Mexico’s Chihuahua state along U.S. border bans dogfighting

By on February 16, 2018 with 0 Comments

In just two short years since its founding, our Humane Society International/Mexico office has made its mark in the protection of animals. Last year, when Mexico was hit by two earthquakes, team members deployed to hard-hit areas, bringing relief to more than 6,200 animals. We have conducted an investigation into the sale of horse meat as beef at butchers’ stores and markets. We have stopped the cruel Kots Kaal Pato festival where ducks and geese were strung up like pinatas and beaten to death, and we are working to stop “tournaments” in Yucatan where horses are gored and eviscerated by bulls. We have also won several significant victories for farm animals, including working with food industry leaders in Mexico to get tens of millions of egg-laying hens out of cruel battery cages.

With respect to dogfighting, we have won several key victories at the federal level. Thanks in large part to our efforts, the Mexican federal government in 2016 banned dogfighting and in 2017 adopted felony-level penalties for dogfighting.

This week, we gained another important victory in Chihuahua where the state legislature passed a bill that would transform the state criminal code to impose penalties on any dogfighting-related activities.

This is an important step in the work to end the scourge of dogfighting both in Mexico and in the United States. The state of Chihuahua shares a long border with the U.S. states of New Mexico and Texas, and a tough approach to dogfighting in Chihuahua will prevent U.S. dogfighters from trekking into Mexico to stage fights. These people cannot do business as usual anymore in the United States where — thanks to the work done by The HSUS — dogfighting is a felony in every state and also a federal felony. So they go venue shopping to find spots where cruelty is under-regulated or not regulated at all.

Besides the hurt they inflict on dogs, the criminals involved in dogfighting are often implicated in crimes against humans. Police discover drugs, guns, and even evidence of murders committed in connection with these cruel events. In Ciudad Juarez, in 2013, dogfighters were suspected of killing an entire family of eight, including three children, because of unpaid dogfighting debts.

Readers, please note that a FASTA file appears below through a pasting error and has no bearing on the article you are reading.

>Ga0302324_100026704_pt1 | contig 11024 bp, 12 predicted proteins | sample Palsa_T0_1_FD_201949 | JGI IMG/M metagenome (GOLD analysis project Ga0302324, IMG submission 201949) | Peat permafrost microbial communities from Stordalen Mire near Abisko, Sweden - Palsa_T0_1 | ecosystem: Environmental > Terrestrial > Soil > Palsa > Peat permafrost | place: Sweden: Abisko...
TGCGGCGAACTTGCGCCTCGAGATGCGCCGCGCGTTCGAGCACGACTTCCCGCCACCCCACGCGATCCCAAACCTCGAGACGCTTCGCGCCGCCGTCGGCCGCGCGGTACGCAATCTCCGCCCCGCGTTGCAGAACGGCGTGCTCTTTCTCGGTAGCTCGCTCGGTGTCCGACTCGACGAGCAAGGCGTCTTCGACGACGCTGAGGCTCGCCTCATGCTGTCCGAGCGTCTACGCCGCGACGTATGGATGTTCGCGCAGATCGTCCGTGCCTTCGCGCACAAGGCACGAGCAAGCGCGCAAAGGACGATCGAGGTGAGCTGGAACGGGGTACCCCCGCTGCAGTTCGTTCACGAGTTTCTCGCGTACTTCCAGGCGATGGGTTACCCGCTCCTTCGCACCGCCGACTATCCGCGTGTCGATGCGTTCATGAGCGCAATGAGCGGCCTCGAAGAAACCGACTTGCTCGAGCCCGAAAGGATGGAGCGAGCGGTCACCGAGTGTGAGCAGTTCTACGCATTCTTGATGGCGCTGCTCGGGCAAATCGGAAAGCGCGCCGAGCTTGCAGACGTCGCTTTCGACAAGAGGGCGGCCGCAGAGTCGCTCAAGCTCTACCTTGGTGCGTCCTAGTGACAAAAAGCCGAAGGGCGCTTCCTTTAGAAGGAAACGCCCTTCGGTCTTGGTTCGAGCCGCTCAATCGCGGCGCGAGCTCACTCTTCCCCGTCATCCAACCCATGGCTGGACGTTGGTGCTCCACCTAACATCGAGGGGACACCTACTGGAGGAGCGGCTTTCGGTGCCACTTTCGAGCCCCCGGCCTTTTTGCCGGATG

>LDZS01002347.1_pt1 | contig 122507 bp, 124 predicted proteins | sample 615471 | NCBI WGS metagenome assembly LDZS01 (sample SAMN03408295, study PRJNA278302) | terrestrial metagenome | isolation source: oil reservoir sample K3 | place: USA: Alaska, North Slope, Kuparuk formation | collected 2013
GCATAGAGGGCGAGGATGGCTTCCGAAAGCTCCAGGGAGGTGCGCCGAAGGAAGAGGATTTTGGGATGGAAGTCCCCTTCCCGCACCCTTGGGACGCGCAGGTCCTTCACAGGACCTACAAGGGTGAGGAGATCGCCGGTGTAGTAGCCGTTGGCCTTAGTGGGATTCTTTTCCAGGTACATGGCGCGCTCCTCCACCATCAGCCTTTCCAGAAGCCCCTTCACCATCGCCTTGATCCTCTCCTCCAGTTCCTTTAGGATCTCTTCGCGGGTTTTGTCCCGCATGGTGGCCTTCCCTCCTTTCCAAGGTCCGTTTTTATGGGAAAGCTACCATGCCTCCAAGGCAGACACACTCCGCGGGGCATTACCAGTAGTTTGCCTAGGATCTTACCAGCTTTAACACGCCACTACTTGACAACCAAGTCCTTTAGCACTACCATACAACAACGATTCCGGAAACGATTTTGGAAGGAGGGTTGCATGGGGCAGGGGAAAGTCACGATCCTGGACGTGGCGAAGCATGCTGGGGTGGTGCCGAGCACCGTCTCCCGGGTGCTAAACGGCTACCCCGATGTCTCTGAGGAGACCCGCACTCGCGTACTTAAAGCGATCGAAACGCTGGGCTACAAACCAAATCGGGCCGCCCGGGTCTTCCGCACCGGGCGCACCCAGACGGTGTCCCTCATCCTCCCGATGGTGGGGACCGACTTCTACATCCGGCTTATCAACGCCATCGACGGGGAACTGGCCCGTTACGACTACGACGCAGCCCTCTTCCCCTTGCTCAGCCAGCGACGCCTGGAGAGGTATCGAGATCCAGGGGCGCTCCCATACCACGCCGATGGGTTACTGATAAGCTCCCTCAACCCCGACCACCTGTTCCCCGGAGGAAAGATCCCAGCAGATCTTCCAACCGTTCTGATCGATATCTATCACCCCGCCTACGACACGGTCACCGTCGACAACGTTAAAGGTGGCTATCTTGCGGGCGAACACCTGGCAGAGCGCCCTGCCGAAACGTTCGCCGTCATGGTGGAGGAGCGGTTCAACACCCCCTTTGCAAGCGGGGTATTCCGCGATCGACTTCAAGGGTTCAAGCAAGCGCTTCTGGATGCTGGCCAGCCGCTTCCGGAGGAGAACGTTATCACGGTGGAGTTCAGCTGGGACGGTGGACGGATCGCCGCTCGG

In 2016, soon after the HSI/Mexico office opened, we launched a major anti-dogfighting campaign along with local animal protection organizations. Our work led to Mexico’s House of Representatives, and later its Senate, passing a reform of the federal criminal code, penalizing various activities related to dogfighting, including organizing fights, owning or trading a fighting dog, possessing a property used to hold fights, and attending a fight as a spectator. Last year, the Senate and the House of Representatives passed reforms to ban dogfighting and mandated the federation and states to impose penalties on dogfighters within a one-year timeframe. Dogfighting became a federal offense in Mexico in June 2017.

But while the country’s criminal code now includes dogfighting, it is also important that each state prohibits it in its criminal code, since the states continue to have jurisdiction in some cases (for instance, when dogfighting occurs outside federal facilities or when foreigners or officials are not involved). Chihuahua is the first Mexican state to adopt state-level reforms this year (nine other states already penalize the practice). We are off to a strong start, with the goal of wiping out the scourge of dogfighting entirely in the years to come.

Companion Animals, Humane Society International

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